Each round, white Liothyronine Sodium Tablet, USP contains liothyronine sodium equivalent to liothyronine as follows: 5 mcg debossed 5 and 220; 25 mcg scored and debossed 25 and 222; 50 mcg scored and debossed 50 and 223. Inactive ingredients consist of calcium sulfate, microcrystalline cellulose, hypromellose, talc, and colloidal silicon dioxide.
The mechanisms by which thyroid hormones exert their physiologic action are not well understood. These hormones enhance oxygen consumption by most tissues of the body, increase the basal metabolic rate and the metabolism of carbohydrates, lipids and proteins. Thus, they exert a profound influence on every organ system in the body and are of particular importance in the development of the central nervous system.
Since liothyronine sodium (T3) is not firmly bound to serum protein, it is readily available to body tissues. The onset of activity of liothyronine sodium is rapid, occurring within a few hours. Maximum pharmacologic response occurs within 2 or 3 days, providing early clinical response. The biological half-life is about 2-1/2 days.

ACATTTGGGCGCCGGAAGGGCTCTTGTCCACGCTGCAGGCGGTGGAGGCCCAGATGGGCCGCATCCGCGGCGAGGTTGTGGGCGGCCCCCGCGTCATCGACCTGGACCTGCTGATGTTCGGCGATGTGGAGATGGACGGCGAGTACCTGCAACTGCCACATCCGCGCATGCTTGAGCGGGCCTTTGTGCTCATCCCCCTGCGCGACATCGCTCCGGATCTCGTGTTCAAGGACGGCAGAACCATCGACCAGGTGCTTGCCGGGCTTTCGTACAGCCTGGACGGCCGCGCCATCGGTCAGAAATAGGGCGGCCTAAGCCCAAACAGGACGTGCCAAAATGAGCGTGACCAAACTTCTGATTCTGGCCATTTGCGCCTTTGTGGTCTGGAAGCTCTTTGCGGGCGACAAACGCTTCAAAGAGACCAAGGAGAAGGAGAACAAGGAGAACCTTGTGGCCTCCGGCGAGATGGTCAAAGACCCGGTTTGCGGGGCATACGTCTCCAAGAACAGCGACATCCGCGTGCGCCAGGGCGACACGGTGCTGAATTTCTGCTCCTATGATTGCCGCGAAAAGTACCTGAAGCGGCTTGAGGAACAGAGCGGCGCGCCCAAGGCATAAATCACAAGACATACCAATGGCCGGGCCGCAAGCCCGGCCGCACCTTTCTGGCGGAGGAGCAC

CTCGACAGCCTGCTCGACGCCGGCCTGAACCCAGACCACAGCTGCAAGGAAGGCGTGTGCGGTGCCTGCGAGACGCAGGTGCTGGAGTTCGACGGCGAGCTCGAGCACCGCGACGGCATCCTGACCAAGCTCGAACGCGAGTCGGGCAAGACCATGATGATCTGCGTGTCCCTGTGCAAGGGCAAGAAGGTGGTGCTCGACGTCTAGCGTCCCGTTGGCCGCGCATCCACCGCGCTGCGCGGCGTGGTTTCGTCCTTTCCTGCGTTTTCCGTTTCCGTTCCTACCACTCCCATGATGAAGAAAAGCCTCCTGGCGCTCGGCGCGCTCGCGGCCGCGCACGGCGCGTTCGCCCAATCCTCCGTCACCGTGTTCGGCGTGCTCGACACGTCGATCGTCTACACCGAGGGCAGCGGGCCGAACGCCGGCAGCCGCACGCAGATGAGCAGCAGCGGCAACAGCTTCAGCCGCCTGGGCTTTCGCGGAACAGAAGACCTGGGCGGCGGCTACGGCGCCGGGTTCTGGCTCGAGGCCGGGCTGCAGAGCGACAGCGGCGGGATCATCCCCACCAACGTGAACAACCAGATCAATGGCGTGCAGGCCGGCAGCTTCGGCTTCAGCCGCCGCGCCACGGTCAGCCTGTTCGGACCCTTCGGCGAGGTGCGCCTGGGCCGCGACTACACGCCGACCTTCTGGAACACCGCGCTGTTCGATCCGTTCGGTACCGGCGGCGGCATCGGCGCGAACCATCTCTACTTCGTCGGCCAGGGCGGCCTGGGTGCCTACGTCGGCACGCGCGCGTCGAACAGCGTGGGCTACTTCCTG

T3 is almost totally absorbed, 95 percent in 4 hours. The hormones contained in the natural preparations are absorbed in a manner similar to the synthetic hormones.
Liothyronine sodium has a rapid cutoff of activity which permits quick dosage adjustment and facilitates control of the effects of overdosage, should they occur.
The higher affinity of levothyroxine (T4) for both thyroid-binding globulin and thyroid-binding prealbumin as compared to triiodothyronine (T3) partially explains the higher serum levels and longer half-life of the former hormone. Both protein-bound hormones exist in reverse equilibrium with minute amounts of free hormone, the latter accounting for the metabolic activity.
INDICATIONS AND USAGE
Thyroid hormone drugs are indicated: